The Axis of Conflict. (Letters to the Editor)
In "Bush's Axis of Evil," John Swomley complains that he doesn't like President Bush's selection of nations for the "axis of evil." In particular, Swomley is offended that "Bush produces no evidence to justify the selection of these nations while excluding others."
I suggest Swomley is guilty of the very same offense for which he excoriates the president. Swomley spends a great deal of time discussing what he calls Israeli terrorism but never mentions the terrorism against Israeli civilians by various Arab groups within Palestine, with support from Yasser Arafat and the Palestinian Liberation Organization. Neither does he mention the racial epithets spewed daily in Palestinian and other Arab papers against the Jewish people which incite such terrorist acts. Swomley, like Bush, produces no evidence in support of his list.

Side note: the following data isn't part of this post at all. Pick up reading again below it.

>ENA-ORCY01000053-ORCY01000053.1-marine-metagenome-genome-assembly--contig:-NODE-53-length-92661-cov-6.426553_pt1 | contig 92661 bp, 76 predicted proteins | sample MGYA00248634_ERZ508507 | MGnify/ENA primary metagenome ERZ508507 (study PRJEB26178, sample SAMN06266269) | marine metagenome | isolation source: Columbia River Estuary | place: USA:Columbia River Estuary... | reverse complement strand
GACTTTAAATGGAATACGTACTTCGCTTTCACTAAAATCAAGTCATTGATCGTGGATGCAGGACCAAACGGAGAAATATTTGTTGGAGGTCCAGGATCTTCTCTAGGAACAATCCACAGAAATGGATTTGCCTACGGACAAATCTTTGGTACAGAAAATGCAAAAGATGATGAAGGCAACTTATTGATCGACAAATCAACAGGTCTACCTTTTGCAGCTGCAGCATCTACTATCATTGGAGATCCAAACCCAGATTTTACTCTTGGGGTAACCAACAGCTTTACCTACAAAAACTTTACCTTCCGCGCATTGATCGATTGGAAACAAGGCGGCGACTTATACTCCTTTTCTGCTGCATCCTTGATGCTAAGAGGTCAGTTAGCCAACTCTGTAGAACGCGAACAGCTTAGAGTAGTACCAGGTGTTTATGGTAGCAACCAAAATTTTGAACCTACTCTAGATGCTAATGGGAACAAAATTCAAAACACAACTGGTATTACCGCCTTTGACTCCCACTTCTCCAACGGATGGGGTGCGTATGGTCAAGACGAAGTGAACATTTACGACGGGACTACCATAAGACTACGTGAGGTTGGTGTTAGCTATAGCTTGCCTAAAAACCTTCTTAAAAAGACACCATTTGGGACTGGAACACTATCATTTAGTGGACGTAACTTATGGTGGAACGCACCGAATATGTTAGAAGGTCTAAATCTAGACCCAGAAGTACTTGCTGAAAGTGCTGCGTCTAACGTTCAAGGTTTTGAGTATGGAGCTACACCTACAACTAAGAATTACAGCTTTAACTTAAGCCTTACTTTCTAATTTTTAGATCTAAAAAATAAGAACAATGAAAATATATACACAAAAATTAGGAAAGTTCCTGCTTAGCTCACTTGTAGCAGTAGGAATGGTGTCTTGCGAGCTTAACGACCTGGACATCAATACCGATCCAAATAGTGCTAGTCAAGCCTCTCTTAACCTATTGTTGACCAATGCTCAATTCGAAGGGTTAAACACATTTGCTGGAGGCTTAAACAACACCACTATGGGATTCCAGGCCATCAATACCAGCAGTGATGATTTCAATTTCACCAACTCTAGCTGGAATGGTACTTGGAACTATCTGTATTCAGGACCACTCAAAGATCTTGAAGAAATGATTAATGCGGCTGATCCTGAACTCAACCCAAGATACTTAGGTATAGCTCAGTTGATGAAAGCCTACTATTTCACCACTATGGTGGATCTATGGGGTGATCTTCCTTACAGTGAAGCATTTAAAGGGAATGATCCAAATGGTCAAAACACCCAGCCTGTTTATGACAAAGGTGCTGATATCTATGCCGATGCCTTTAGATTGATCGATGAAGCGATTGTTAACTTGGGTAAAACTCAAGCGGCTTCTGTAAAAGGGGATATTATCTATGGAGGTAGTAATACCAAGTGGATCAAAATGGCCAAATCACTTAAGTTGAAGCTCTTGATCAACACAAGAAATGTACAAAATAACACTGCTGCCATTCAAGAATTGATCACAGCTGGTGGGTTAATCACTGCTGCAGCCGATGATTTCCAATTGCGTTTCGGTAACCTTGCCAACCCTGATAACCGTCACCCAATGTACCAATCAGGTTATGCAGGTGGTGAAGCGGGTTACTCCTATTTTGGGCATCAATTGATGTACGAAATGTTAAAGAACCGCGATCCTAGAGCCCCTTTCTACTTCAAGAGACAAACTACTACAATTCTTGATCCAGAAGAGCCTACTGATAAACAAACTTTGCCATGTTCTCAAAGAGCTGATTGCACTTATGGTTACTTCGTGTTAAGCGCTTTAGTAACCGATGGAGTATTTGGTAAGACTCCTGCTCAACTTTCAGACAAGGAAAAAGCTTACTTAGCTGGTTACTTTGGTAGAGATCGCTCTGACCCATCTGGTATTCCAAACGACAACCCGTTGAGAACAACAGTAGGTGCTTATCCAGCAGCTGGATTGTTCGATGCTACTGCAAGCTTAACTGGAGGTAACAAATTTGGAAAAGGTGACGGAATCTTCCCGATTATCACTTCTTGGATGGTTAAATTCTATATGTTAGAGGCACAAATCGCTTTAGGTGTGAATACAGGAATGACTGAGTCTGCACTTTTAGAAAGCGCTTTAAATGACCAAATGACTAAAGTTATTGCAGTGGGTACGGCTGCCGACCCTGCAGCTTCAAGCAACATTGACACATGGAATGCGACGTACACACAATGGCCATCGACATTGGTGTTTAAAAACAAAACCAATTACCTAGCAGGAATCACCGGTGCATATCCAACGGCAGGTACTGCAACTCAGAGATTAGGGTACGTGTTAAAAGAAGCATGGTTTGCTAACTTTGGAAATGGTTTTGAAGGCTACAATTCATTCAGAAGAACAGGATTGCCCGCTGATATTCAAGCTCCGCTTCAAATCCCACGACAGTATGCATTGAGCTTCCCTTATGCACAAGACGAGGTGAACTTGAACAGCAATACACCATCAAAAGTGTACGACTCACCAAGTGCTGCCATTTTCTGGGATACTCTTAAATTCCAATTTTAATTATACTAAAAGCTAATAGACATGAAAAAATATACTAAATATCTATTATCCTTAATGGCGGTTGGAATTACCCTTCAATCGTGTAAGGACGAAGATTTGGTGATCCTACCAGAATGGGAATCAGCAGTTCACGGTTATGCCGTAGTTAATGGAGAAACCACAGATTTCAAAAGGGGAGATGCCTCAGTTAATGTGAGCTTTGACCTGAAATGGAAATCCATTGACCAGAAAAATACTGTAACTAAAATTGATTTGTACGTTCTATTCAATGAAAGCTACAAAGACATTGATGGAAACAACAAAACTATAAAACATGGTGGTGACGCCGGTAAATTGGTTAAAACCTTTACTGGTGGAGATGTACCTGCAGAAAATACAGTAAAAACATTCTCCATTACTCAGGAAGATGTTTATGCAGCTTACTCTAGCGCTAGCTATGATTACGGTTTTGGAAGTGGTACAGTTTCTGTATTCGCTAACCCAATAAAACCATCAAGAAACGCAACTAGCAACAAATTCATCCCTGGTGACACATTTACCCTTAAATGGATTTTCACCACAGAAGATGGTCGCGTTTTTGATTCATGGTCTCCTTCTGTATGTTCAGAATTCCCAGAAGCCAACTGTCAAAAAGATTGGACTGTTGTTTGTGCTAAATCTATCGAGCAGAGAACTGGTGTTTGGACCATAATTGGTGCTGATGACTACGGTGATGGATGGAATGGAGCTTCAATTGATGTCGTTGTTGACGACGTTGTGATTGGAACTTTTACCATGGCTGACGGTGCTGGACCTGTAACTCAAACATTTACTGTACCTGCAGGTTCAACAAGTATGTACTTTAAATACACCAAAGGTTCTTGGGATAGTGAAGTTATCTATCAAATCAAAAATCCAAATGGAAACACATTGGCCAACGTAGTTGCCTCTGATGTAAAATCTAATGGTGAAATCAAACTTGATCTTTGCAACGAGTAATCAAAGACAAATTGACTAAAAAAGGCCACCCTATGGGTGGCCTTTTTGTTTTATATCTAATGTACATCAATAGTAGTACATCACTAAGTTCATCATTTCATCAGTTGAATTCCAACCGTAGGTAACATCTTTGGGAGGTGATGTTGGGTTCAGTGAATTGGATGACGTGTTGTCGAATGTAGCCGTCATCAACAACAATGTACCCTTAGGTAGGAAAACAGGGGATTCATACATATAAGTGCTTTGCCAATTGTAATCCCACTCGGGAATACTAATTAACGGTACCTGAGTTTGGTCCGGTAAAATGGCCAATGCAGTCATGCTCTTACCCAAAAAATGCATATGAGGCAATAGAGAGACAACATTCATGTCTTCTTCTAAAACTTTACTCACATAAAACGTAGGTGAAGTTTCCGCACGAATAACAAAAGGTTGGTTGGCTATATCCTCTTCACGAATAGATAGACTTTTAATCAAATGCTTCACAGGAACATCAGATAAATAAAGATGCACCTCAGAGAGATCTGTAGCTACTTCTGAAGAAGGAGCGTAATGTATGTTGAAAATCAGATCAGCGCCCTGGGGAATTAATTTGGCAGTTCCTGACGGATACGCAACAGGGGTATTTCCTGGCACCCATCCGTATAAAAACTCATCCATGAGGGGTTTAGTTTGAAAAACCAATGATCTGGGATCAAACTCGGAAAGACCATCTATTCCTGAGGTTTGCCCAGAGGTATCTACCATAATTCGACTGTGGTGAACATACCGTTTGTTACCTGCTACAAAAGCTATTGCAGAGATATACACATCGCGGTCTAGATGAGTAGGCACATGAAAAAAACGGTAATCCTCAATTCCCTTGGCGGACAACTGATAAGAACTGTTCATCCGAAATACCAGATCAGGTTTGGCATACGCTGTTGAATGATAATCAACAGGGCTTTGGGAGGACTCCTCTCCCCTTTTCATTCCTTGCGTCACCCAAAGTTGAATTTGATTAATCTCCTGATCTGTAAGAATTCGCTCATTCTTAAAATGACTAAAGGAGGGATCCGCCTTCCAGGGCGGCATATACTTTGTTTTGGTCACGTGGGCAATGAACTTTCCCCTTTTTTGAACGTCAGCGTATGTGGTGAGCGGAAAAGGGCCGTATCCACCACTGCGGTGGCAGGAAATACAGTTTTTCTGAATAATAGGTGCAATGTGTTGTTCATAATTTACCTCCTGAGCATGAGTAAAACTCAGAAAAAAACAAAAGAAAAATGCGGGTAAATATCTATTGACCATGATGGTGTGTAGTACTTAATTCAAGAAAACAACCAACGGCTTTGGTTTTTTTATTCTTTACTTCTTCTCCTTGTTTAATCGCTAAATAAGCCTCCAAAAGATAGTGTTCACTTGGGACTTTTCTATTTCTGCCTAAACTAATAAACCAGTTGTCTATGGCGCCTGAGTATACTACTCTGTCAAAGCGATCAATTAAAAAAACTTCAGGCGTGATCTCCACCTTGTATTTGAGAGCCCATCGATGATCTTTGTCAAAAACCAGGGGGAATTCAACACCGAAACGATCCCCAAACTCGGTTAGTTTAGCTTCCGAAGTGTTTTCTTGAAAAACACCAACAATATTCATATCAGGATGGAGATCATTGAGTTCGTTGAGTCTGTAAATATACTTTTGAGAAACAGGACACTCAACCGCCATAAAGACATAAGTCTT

In "Origins of the Israeli/Palestinian Conflict" (also July/August 2002), David Schafer purports to outline the origins of the conflict and concludes that his discourse provides enough information so that "we could stop here and invite the reader to finger the culprit or predict the course of later events." Schafer implicitly assumes that by pointing fingers at people or situations in the past a solution to the present violence will emerge. I would suggest that the best way to solve these problems is by dropping past resentments and dealing with present realities. One of these realities is the role religion plays in this and other violent situations throughout the world. Humanists have a responsibility to show the negative impact of religion in the present Mid-East situation. …